Defining moments do not always involve triumph, as Roberto De Vicenzo would have attested.
For the past half-century, De Vicenzo, who died Thursday at age 94 in his native Argentina, lived with a mistake that didn’t define him but made his name synonymous with signing an incorrect scorecard.
In the final round of the 1968 Masters, De Vicenzo was waiting to find out his fate after shooting a final-round 65 to share the lead with Bob Goalby, who was playing the last hole.
Sometime between when De Vicenzo signed his scorecard and Goalby’s finish, Tommy Aaron, De Vicenzo’s playing competitor, noticed that he had written a 4 instead of a 3 for De Vicenzo’s score at the par-4 17th. That made De Vicenzo’s total score 66, not 65.
The Masters committee ruled that De Vicenzo would not be in a playoff and thus finished second to Goalby.
As history would record, De Vicenzo said, “What a stupid I am.”
The quote and the incident that spawned it made De Vicenzo not only famous but, in the eyes of many in golf, a tragic figure.
“He didn't blame Tommy for it,” Jack Nicklaus said here at Muirfield Village Golf Club, site of this week’s Memorial Tournament. “I think he was so excited about how he got it done that he didn't do the most important thing of all, which is make sure he had the right number that he turned in.”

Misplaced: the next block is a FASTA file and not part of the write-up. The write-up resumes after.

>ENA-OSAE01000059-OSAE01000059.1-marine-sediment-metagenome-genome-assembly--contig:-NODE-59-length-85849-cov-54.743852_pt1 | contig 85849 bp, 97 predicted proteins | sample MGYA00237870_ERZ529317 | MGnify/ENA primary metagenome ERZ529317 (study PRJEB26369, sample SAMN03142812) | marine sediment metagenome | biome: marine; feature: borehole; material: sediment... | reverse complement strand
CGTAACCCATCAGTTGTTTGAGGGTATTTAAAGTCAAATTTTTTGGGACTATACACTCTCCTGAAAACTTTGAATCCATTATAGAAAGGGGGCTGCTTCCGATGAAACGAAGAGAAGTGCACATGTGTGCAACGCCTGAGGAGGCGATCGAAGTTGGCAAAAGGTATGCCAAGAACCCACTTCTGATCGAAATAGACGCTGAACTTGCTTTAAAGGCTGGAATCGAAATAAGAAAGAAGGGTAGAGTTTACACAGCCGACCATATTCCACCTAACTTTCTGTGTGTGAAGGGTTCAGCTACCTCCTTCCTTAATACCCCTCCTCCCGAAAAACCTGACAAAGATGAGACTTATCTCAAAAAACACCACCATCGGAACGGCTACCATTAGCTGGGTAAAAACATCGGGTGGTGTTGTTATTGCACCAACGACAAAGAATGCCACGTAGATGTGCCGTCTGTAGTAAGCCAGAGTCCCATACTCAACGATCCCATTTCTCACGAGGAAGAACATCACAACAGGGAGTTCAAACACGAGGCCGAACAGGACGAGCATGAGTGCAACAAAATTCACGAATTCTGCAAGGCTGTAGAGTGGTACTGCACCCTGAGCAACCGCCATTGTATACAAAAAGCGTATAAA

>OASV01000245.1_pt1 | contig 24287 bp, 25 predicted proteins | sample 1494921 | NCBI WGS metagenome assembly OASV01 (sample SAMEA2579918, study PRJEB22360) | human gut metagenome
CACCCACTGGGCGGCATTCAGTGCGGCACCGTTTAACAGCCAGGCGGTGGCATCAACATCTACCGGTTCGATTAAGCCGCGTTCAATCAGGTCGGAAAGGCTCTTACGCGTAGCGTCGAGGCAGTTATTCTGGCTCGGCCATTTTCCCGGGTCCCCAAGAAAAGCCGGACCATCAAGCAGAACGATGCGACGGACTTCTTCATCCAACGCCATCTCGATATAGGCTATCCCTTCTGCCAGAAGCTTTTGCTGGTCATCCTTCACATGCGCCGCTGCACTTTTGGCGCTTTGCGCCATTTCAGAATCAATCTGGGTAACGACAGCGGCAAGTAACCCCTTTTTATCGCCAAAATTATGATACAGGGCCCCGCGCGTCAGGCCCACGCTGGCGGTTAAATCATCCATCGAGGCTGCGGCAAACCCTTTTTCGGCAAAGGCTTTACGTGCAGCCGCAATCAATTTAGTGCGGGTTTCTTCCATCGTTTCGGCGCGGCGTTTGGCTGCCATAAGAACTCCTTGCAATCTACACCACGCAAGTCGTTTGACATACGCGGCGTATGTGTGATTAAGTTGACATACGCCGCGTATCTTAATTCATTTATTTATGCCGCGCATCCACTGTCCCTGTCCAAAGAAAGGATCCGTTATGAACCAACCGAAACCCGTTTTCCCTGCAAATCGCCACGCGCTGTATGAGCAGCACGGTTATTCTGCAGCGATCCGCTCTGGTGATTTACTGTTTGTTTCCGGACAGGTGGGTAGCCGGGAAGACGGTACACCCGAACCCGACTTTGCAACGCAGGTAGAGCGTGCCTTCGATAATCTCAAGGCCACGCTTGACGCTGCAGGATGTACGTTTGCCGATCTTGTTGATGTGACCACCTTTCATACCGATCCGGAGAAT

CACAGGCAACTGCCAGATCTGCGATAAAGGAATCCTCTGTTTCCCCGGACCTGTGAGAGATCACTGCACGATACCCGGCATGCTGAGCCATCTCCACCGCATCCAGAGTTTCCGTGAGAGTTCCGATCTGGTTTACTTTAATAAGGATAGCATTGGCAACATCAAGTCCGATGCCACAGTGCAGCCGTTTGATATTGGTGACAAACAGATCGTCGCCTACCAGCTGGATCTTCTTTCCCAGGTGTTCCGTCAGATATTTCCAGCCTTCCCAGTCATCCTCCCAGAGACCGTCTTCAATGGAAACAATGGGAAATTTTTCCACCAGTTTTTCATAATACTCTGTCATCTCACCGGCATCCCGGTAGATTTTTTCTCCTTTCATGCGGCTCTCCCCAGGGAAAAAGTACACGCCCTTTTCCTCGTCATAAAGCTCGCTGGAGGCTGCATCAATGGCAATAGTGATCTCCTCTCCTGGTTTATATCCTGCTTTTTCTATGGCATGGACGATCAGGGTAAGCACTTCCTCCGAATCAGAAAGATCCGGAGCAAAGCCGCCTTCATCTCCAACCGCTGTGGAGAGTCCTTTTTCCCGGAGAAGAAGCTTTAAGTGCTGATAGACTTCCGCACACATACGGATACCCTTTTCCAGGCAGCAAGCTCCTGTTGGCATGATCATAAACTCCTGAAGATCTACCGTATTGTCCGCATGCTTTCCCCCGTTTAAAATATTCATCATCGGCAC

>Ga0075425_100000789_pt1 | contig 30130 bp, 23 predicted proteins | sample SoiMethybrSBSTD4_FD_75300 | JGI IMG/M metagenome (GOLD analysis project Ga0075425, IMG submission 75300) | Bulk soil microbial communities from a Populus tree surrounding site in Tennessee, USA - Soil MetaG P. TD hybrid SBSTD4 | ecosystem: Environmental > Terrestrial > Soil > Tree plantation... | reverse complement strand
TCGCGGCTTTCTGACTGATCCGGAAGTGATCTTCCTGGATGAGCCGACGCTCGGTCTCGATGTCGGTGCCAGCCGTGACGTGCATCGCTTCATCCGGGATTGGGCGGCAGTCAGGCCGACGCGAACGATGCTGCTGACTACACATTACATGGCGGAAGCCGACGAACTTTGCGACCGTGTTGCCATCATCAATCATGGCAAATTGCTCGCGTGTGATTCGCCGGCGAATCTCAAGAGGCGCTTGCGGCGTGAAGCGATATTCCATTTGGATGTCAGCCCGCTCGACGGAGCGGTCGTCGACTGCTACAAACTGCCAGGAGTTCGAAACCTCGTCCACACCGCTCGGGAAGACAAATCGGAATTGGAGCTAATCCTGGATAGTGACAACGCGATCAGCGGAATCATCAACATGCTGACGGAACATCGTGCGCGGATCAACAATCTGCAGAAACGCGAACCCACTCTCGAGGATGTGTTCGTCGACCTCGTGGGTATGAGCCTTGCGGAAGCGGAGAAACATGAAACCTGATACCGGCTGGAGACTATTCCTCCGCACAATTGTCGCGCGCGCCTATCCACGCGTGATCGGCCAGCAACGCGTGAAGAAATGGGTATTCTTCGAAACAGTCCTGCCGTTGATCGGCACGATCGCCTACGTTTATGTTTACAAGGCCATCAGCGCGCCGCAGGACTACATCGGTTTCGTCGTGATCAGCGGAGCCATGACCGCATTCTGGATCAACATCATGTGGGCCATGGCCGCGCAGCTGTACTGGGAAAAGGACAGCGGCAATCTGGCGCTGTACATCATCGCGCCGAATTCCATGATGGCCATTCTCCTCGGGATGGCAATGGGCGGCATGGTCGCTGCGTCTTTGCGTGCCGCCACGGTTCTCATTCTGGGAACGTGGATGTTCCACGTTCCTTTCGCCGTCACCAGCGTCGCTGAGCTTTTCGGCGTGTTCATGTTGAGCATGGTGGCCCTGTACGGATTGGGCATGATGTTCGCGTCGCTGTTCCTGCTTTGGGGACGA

(Nicklaus’ video tribute to De Vicenzo: http://bit.ly/2suI8jj)
According to Nicklaus, De Vicenzo still talked about the scorecard incident the last time that Nicklaus saw him in Argentina, four or five years ago. David Edel, founder of Edel Golf and a good friend of De Vicenzo’s, said the Argentine wrote a letter to the R&A in 2010 in which he seemingly made peace with the incident.
“I signed a million scorecards in my life, and I did it wrong once, but I take comfort in the fact that I know that due to my error I protected a lot of players from making the same mistake,” De Vicenzo wrote, according to Edel. “And with that, I can live with it.”
De Vicenzo, who learned the game as a caddie’s assistant in Argentina and turned pro at age 15, won more than 230 tournaments worldwide, according to his biography at the World Golf Hall of Fame, which enshrined him in 1989.
To golf observers, the biggest victory for De Vicenzo certainly was the 1967 British Open at Royal Liverpool, when he held off Nicklaus in his prime. To De Vicenzo, according to Edel, the victory that meant the most to him was the 1953 Mexican Open. That was when De Vicenzo made a statement to the golfing public – and more importantly to himself – that he could beat the best players of his era. The field included such notable touring pros as Jack Burke Jr., Jimmy Demaret, Vic Ghezzi, Lloyd Mangrum, Cary Middlecoff, Byron Nelson, Ed “Porky” Oliver, Bob Toski, Jim Turnesa, Art Wall and Lew Worsham.“Roberto was ‘Mr. Golf’ in Argentina,” Nicklaus said. “No question about that.”
Alex Miceli is the founder and publisher of Morning Read. Email: firstname.lastname@example.org; Twitter: @AlexMiceli